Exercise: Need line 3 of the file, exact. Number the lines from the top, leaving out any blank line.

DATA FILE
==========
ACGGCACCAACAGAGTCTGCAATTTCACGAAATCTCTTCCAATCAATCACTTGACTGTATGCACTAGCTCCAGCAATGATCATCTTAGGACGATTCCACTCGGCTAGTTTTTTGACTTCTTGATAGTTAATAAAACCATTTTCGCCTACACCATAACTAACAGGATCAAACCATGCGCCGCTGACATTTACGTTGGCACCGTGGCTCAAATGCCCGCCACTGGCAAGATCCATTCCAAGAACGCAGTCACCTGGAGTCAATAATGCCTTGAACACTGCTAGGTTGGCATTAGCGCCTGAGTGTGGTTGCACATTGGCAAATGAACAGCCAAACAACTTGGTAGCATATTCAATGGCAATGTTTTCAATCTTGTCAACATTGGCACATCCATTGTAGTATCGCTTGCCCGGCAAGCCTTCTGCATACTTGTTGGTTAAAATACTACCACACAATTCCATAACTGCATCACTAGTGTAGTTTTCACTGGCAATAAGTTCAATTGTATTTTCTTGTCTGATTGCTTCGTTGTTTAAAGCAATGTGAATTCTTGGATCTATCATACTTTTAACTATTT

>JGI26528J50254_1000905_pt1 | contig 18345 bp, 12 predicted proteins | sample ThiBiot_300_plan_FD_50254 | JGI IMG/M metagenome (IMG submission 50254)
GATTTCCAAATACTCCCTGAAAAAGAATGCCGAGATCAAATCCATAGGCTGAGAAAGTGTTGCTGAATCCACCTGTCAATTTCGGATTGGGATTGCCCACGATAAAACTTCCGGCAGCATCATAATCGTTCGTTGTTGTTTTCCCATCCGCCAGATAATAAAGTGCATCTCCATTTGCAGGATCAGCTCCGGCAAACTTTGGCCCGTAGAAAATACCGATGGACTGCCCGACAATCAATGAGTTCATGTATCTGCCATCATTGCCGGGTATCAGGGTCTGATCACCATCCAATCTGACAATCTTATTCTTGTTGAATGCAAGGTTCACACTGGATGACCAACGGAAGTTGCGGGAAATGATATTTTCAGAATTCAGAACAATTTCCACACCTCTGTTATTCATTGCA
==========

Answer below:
GATTTCCAAATACTCCCTGAAAAAGAATGCCGAGATCAAATCCATAGGCTGAGAAAGTGTTGCTGAATCCACCTGTCAATTTCGGATTGGGATTGCCCACGATAAAACTTCCGGCAGCATCATAATCGTTCGTTGTTGTTTTCCCATCCGCCAGATAATAAAGTGCATCTCCATTTGCAGGATCAGCTCCGGCAAACTTTGGCCCGTAGAAAATACCGATGGACTGCCCGACAATCAATGAGTTCATGTATCTGCCATCATTGCCGGGTATCAGGGTCTGATCACCATCCAATCTGACAATCTTATTCTTGTTGAATGCAAGGTTCACACTGGATGACCAACGGAAGTTGCGGGAAATGATATTTTCAGAATTCAGAACAATTTCCACACCTCTGTTATTCATTGCA